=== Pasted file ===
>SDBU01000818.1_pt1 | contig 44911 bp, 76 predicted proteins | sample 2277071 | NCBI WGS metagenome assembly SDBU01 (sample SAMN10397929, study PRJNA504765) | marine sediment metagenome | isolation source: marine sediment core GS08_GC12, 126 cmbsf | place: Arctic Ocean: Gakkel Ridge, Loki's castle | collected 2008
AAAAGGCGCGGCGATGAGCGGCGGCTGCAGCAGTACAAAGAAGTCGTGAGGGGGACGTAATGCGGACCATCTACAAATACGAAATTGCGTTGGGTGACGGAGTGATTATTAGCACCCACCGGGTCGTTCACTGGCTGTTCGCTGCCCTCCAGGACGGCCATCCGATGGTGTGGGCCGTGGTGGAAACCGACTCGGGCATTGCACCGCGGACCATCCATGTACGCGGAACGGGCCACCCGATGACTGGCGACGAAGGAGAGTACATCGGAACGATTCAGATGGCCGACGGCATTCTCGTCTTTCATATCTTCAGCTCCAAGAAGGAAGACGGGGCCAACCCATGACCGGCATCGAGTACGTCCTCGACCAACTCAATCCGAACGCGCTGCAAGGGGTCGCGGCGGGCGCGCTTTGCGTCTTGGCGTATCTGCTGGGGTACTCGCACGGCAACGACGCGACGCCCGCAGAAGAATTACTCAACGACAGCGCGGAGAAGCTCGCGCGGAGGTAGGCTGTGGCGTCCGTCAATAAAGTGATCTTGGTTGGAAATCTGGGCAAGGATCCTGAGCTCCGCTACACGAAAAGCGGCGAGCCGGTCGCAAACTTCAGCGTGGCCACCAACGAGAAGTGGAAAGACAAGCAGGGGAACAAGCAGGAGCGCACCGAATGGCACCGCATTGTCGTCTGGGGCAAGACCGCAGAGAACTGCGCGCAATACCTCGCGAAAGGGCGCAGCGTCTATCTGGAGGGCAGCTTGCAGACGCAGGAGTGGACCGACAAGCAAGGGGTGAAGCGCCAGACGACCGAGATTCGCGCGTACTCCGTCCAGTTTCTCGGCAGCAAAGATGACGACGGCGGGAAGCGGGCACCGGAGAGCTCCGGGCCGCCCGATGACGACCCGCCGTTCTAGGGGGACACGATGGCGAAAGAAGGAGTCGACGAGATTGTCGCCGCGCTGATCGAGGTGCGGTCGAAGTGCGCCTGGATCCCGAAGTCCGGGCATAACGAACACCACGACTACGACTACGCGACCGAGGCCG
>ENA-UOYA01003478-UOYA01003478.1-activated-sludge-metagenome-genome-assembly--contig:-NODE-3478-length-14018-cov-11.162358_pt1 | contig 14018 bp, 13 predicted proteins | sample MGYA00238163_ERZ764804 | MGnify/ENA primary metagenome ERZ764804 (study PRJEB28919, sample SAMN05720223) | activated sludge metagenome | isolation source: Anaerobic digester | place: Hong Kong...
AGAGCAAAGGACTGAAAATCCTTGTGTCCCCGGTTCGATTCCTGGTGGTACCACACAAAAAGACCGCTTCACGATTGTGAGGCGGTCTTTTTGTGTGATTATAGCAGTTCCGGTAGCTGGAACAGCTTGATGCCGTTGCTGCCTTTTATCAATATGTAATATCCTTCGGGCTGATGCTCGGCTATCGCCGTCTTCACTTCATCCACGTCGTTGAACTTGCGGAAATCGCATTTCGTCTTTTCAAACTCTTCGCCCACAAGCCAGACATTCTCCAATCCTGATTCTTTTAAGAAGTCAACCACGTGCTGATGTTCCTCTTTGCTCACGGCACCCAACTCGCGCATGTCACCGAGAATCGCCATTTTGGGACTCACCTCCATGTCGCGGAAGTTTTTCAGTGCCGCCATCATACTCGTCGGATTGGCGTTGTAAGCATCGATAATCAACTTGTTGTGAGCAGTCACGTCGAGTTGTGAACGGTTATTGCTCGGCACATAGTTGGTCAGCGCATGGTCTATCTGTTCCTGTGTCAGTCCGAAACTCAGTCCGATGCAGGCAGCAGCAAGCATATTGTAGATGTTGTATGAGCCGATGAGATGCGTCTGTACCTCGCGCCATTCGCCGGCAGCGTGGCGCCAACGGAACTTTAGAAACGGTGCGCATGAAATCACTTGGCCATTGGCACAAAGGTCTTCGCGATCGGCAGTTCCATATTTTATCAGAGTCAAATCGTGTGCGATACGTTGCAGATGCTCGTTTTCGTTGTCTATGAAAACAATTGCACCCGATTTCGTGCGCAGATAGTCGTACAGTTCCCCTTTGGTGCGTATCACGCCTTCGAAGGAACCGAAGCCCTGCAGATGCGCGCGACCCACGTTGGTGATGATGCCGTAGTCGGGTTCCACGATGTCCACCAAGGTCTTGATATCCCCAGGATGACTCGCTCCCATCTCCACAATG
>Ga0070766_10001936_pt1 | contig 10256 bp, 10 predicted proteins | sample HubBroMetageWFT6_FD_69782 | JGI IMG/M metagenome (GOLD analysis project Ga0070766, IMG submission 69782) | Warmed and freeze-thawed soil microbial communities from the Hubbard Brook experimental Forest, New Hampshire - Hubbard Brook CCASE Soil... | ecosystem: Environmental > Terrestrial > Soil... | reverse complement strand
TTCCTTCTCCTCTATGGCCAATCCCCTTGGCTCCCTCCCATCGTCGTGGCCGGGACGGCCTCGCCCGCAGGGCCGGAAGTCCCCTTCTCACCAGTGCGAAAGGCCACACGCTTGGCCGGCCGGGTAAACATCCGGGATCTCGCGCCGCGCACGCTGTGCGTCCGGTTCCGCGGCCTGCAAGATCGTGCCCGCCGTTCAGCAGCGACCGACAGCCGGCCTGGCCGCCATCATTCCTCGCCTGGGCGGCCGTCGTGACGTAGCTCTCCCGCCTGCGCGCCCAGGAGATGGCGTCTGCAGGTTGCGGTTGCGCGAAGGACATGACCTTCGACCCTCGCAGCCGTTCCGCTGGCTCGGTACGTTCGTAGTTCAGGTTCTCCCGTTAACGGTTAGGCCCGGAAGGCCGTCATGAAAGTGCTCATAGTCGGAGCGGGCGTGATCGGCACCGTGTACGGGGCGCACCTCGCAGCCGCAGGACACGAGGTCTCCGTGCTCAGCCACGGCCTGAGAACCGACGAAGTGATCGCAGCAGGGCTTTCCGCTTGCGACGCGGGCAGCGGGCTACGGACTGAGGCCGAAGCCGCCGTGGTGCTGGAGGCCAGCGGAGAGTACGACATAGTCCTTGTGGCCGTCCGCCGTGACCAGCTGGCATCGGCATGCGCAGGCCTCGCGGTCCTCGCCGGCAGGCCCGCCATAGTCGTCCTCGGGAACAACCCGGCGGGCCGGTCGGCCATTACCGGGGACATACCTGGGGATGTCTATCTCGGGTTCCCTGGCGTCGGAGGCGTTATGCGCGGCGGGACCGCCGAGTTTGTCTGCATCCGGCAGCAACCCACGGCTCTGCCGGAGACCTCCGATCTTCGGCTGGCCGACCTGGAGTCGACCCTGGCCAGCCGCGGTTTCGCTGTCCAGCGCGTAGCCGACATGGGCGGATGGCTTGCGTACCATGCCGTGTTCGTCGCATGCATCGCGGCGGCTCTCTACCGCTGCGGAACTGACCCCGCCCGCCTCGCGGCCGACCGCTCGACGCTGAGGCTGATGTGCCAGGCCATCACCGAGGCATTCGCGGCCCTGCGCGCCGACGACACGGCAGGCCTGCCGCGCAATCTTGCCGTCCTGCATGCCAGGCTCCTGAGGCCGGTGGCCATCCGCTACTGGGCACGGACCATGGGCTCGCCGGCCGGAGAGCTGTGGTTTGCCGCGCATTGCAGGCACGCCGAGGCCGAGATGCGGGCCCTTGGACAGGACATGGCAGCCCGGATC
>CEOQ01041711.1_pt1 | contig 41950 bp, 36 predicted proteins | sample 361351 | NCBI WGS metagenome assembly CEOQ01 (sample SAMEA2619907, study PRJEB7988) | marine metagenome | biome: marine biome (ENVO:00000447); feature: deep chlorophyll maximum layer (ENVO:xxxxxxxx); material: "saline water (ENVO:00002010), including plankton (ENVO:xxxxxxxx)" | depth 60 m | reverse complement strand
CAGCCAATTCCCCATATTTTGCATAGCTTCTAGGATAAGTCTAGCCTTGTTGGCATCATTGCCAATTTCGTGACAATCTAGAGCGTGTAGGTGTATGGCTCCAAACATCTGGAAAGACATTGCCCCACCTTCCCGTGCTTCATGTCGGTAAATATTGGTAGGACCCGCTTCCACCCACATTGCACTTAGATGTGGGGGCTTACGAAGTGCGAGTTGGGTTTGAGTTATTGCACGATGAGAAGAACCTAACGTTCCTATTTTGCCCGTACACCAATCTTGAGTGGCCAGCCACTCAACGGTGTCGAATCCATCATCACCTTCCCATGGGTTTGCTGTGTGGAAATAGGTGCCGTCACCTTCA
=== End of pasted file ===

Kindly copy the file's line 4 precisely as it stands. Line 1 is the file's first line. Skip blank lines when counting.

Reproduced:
AGAGCAAAGGACTGAAAATCCTTGTGTCCCCGGTTCGATTCCTGGTGGTACCACACAAAAAGACCGCTTCACGATTGTGAGGCGGTCTTTTTGTGTGATTATAGCAGTTCCGGTAGCTGGAACAGCTTGATGCCGTTGCTGCCTTTTATCAATATGTAATATCCTTCGGGCTGATGCTCGGCTATCGCCGTCTTCACTTCATCCACGTCGTTGAACTTGCGGAAATCGCATTTCGTCTTTTCAAACTCTTCGCCCACAAGCCAGACATTCTCCAATCCTGATTCTTTTAAGAAGTCAACCACGTGCTGATGTTCCTCTTTGCTCACGGCACCCAACTCGCGCATGTCACCGAGAATCGCCATTTTGGGACTCACCTCCATGTCGCGGAAGTTTTTCAGTGCCGCCATCATACTCGTCGGATTGGCGTTGTAAGCATCGATAATCAACTTGTTGTGAGCAGTCACGTCGAGTTGTGAACGGTTATTGCTCGGCACATAGTTGGTCAGCGCATGGTCTATCTGTTCCTGTGTCAGTCCGAAACTCAGTCCGATGCAGGCAGCAGCAAGCATATTGTAGATGTTGTATGAGCCGATGAGATGCGTCTGTACCTCGCGCCATTCGCCGGCAGCGTGGCGCCAACGGAACTTTAGAAACGGTGCGCATGAAATCACTTGGCCATTGGCACAAAGGTCTTCGCGATCGGCAGTTCCATATTTTATCAGAGTCAAATCGTGTGCGATACGTTGCAGATGCTCGTTTTCGTTGTCTATGAAAACAATTGCACCCGATTTCGTGCGCAGATAGTCGTACAGTTCCCCTTTGGTGCGTATCACGCCTTCGAAGGAACCGAAGCCCTGCAGATGCGCGCGACCCACGTTGGTGATGATGCCGTAGTCGGGTTCCACGATGTCCACCAAGGTCTTGATATCCCCAGGATGACTCGCTCCCATCTCCACAATG